Brady, William A.

Brady, William A.
   The flamboyant actor, author, and producer was born in San Francisco, where he ushered at a theatre and became determined to go into management. William Aloysius Brady's 1937 memoir, Showman, colorfully recounts his first season as an actor touring the west in Bartley Campbell's The White Slave in the 1880s. Then he joined Joseph R. Grismer's company as a utility man and learned every aspect of the business while playing remote mining camps. After a stint with Lewis Morrison, Brady formed the Webster-Brady Company (with George Webster). He bought the stage rights to Dion Boucicault's melodrama After Dark, which proved lucrative.
   Brady came to New York as a producer in 1896. He featured James J. "Gentleman Jim" Corbett in several productions and even managed him as a heavyweight prizefighter. In 1938, when he was 75, Brady estimated that he had already produced over 260 shows. Among his most successful were Way Down East (1898) and Elmer Rice's Street Scene (1929). In 1899, Brady married actress Grace George. Brady built two New York theatres, the Playhouse (1911), where he had his offices, and the nearby 48th Street Theatre (1912). He was the father of actress Alice Brady.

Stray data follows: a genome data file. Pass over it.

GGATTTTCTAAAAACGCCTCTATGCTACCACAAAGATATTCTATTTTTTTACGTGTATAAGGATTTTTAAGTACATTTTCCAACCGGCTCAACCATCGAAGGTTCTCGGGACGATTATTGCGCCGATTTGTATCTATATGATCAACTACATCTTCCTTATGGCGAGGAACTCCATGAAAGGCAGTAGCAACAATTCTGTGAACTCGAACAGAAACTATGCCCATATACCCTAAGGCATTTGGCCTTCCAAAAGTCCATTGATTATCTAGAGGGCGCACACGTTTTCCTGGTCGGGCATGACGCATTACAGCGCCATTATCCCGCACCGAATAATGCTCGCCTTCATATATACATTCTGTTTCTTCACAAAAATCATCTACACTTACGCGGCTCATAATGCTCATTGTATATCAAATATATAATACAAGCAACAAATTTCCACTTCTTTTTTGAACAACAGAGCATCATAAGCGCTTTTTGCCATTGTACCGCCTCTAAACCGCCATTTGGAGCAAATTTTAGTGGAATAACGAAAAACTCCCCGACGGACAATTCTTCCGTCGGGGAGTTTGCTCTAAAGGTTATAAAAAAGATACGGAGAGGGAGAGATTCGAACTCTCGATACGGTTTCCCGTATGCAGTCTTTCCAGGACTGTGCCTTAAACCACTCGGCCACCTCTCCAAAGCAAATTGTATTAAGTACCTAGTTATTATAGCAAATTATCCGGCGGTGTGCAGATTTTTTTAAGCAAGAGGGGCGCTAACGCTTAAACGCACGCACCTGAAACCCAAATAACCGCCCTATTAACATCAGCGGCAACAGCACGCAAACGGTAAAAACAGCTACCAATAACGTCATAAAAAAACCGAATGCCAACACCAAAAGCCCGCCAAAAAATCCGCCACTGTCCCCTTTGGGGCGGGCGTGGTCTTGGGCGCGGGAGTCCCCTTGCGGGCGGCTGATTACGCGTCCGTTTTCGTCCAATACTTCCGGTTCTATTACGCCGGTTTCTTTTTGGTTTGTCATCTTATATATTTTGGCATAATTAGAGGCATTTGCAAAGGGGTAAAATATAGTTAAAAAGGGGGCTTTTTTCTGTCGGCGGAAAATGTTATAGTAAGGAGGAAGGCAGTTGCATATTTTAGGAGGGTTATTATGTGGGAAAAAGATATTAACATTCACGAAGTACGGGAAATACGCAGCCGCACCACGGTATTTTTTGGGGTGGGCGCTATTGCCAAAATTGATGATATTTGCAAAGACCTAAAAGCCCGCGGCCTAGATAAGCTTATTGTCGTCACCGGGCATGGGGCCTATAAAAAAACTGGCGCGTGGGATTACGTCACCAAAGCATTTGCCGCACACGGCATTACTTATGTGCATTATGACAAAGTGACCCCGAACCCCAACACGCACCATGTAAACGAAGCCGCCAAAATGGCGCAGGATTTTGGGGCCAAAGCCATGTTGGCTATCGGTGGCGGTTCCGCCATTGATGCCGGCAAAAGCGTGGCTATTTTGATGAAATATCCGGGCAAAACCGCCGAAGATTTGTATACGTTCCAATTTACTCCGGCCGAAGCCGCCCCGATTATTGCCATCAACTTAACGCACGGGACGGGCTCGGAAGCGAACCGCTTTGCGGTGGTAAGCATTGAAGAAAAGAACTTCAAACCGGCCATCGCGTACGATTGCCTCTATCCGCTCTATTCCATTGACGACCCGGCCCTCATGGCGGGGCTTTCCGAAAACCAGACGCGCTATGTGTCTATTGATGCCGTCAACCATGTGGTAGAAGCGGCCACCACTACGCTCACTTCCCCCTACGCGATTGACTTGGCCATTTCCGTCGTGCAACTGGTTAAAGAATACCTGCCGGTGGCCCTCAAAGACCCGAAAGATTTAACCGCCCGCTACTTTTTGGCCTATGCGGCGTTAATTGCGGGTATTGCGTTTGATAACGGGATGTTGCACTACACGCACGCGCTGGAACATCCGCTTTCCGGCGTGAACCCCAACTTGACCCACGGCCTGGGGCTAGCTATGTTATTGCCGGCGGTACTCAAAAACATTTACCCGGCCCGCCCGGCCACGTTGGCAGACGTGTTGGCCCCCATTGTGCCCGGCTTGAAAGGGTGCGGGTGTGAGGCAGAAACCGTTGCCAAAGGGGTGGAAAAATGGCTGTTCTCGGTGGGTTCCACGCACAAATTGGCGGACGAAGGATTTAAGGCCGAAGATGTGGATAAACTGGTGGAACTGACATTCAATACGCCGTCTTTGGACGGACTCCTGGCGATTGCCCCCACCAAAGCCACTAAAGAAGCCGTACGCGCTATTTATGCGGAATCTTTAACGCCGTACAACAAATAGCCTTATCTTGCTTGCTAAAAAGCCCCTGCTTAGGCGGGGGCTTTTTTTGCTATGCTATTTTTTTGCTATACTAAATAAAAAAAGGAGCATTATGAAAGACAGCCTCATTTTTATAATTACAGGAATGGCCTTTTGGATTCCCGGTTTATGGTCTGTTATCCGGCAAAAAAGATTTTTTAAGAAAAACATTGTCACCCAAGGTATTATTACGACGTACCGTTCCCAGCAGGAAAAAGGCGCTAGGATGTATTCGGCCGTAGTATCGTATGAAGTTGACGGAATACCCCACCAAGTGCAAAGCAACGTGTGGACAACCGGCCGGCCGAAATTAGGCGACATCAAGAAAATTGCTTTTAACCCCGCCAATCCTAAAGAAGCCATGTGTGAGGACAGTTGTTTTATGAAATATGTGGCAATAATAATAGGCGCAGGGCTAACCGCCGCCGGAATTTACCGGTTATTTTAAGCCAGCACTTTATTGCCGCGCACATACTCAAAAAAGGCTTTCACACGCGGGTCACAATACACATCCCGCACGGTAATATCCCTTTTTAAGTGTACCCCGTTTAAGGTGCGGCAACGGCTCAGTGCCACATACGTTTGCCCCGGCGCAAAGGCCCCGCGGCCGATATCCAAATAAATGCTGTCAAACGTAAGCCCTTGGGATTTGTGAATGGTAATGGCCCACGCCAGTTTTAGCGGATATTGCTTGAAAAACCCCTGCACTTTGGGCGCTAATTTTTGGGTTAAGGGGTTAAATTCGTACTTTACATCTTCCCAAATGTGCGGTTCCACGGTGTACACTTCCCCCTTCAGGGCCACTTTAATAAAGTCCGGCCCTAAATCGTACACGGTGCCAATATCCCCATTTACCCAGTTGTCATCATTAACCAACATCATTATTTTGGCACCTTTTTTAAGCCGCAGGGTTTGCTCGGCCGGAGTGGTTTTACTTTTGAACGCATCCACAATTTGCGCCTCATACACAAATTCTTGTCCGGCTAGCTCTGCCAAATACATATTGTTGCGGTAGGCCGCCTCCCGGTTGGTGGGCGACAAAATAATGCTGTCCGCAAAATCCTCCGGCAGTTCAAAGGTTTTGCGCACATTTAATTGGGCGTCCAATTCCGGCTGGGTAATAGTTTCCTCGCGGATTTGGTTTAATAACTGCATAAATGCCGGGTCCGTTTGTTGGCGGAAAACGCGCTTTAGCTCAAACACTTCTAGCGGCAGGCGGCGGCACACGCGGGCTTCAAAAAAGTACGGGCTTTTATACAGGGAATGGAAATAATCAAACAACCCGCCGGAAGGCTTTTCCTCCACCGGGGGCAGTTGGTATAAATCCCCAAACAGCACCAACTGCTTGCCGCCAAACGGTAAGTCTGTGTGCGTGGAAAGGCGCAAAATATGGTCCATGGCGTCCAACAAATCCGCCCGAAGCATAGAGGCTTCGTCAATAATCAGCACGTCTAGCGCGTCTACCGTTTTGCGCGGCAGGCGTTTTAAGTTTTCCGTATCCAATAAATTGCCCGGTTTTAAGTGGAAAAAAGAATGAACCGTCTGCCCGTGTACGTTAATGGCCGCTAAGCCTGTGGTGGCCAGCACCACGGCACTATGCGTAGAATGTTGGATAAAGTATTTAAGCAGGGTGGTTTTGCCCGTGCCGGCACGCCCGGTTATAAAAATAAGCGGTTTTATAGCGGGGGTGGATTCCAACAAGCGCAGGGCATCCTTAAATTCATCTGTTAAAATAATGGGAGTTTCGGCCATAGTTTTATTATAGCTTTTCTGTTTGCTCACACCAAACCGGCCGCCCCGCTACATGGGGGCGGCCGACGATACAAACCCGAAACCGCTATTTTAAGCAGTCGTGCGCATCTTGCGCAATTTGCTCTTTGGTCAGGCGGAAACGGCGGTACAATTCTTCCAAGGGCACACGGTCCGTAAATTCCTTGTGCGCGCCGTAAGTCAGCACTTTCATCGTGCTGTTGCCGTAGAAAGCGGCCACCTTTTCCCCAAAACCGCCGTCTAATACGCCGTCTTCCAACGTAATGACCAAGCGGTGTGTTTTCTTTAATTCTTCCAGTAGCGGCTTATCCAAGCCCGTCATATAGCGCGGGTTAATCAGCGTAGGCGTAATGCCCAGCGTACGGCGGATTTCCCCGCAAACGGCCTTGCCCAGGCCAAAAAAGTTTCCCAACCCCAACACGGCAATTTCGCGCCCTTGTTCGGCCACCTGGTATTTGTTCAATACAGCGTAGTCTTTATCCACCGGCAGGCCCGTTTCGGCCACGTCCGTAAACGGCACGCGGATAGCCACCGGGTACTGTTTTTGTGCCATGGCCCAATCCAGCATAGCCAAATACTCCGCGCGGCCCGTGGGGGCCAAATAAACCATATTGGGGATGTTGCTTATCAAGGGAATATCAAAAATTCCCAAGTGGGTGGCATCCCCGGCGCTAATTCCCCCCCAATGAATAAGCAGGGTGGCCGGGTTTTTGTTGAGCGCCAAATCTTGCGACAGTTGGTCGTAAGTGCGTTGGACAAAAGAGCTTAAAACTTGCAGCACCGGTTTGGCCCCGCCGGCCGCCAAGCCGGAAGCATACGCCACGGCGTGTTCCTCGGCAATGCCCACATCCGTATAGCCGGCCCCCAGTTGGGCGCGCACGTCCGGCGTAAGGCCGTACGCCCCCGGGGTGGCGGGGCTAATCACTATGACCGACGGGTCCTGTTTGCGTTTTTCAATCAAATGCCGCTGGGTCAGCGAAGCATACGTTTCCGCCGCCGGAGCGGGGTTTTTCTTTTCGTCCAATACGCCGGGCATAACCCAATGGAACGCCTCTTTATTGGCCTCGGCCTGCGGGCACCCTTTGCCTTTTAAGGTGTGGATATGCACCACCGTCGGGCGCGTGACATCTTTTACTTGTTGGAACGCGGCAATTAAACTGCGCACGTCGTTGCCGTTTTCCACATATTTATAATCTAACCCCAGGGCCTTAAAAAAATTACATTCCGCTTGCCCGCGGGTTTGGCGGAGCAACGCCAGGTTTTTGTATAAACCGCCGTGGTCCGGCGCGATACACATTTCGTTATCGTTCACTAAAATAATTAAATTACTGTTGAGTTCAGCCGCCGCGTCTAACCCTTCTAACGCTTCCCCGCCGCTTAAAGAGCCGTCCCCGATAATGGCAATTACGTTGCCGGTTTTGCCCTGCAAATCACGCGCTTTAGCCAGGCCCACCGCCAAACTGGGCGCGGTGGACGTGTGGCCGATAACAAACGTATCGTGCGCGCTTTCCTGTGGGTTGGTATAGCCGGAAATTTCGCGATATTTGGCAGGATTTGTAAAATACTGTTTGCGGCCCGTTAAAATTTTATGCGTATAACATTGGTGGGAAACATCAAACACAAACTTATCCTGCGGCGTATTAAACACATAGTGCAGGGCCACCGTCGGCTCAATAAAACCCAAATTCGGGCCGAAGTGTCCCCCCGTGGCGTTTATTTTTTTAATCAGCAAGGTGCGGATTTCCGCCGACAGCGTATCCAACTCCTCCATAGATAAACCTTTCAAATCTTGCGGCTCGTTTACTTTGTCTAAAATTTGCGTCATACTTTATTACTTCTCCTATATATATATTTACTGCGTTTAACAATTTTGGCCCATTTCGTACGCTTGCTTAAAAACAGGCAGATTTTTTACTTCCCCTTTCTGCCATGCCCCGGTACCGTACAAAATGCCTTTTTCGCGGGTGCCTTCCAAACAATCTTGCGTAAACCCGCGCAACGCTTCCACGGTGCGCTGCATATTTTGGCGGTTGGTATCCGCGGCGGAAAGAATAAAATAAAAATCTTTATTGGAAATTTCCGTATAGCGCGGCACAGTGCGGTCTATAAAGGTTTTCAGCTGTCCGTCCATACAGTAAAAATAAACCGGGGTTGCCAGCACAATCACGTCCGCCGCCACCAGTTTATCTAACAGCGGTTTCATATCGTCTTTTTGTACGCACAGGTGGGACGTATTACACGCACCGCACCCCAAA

The Historical Dictionary of the American Theater. .

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